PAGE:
Sunday, November 7, 2010

Bad Dog. Bad!

Moose's newest preferred chew toys are picture frames. The first frame to go down housed a picture of my old Airedale Terrior, Indy. I thought he was telling me to just let her go.  Then it was of his own girlfriend, Lilli and now a pressed tree leaf.  My theory was smashed.
A tired dog is a good dog
Unfortunately, he doesn't discriminate whilst chewing much. This week he claimed the AT&T remote, opened up my Skype cam/mic, and destroyed my roommate's book about God. He has no shame!

I thought he had at outgrown these behaviors but over the last several weeks the surprises have become frequent. I know it is his separation anxiety and need for more exercise. When I get home on a day of destruction, I usually find Moose ears back, tail between the legs, and under the dining table.  He knows he's done wrong! 

I really, really do not want to put him back in a crate. I need some help, people! Suggestions?


  1. Lordy. I only crate my kids, not dogs, so I am no help here. What about dog school? Hell I don't know. I think a crate would do the trick while you're gone during the day, or can you at least put him in a bathroom with a baby gate up or something? BAD DOG, MOOSE. GO LAY DOWN. That's the extent of my dog knowledge.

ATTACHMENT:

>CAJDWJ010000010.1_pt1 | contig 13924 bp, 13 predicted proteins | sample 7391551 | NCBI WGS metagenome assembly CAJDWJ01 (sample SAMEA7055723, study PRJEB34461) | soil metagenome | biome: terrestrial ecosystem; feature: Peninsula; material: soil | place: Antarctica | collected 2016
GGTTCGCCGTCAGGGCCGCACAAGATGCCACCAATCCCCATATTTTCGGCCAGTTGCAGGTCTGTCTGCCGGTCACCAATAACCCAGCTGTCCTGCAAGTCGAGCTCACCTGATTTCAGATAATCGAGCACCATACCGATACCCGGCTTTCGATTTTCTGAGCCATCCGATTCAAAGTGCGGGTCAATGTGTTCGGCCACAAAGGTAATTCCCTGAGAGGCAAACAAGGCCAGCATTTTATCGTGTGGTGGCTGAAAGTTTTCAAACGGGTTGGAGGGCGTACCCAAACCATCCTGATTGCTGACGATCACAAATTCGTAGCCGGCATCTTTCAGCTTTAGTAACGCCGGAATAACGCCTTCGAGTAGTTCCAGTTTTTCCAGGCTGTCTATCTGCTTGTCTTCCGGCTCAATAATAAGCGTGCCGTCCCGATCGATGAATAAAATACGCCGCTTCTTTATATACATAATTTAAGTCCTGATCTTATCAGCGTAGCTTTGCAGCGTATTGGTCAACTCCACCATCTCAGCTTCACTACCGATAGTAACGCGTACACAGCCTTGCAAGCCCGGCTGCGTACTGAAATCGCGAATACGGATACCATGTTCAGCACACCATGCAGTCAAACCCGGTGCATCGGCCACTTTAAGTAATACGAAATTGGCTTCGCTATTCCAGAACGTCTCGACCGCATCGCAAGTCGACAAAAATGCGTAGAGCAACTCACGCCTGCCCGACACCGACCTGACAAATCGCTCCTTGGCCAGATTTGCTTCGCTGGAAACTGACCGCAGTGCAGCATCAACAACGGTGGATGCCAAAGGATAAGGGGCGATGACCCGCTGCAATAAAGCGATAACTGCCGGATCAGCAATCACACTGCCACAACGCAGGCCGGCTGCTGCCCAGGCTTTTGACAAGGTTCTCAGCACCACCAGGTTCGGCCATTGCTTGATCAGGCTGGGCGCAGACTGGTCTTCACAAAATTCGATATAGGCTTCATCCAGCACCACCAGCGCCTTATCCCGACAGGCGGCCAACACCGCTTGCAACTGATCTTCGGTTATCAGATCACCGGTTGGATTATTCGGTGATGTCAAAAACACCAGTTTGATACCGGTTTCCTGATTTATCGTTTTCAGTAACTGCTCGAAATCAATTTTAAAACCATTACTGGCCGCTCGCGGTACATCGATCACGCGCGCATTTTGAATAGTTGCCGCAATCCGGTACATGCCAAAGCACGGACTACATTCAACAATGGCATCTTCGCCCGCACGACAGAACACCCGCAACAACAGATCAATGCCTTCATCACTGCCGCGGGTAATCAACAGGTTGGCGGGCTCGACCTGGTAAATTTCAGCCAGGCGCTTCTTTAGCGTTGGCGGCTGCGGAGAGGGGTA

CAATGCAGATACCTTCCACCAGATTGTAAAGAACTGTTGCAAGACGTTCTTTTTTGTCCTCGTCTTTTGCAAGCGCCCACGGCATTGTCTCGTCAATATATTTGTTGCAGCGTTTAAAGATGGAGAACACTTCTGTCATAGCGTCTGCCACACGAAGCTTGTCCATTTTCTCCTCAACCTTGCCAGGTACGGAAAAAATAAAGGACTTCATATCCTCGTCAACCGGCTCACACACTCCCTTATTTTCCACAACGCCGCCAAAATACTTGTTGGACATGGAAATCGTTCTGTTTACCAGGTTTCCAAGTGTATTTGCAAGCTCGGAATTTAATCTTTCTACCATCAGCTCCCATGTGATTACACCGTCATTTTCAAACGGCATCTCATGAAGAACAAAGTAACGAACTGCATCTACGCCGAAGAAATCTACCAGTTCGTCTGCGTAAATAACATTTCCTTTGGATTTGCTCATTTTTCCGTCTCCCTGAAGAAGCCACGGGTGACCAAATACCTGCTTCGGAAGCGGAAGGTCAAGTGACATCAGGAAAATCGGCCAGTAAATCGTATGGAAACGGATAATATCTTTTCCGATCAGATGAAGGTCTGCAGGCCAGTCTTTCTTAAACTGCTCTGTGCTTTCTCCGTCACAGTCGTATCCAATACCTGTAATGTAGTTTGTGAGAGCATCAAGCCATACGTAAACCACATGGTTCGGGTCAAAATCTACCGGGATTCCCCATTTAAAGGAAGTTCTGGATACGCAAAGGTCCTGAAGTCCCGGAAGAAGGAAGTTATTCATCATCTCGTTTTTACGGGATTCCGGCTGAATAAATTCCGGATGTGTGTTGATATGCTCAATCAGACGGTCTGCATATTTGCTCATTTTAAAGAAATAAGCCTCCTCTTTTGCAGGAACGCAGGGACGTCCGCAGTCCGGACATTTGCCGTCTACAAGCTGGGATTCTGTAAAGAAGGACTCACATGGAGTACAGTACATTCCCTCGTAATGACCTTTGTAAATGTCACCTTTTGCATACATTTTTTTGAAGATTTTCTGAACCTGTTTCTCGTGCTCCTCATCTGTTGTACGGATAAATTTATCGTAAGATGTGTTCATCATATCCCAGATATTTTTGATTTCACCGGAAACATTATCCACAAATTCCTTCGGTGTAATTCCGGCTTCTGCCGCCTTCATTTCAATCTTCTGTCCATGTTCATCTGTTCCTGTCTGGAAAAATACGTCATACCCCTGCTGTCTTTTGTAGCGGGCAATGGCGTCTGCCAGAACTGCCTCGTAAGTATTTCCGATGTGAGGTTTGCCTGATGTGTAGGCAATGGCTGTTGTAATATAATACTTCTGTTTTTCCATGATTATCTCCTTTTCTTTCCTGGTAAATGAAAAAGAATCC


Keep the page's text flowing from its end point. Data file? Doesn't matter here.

2. OMG. Just thought of something. KYLE WORKS FOR PETSMART. He runs the store in Avon. I will ask him! He will know what to do!

  3. Chewing is a common problem with dogs that start feeling frustrated or just feel curious about their sorroundings, a very important part of training our dogs is to stablish what objects are ok to chew and what is out of the limits, is what stablishing boundaries is about.
    If the behaviour is caused for frustration, extensive physical activity help fixing the problem, frustration is most time caused for exessive of energy that is not is addressed properly.
    About chewing due curiosity, it is important rather than removing the object from the dog's reach, to correct them every time they try to reach somthing that doesn't belong to them, always being sure their "chewing toys" are available...

    .... Puppies are curious by nature, that is how they learn about the world and that is why I strongly suggest to kennel them once we are gone, because as soon as the lamp's wire or any electrical object become the target of their curiosity, the puppy may end up electrocuted....

    Often I try to post blogs about issues like this and others at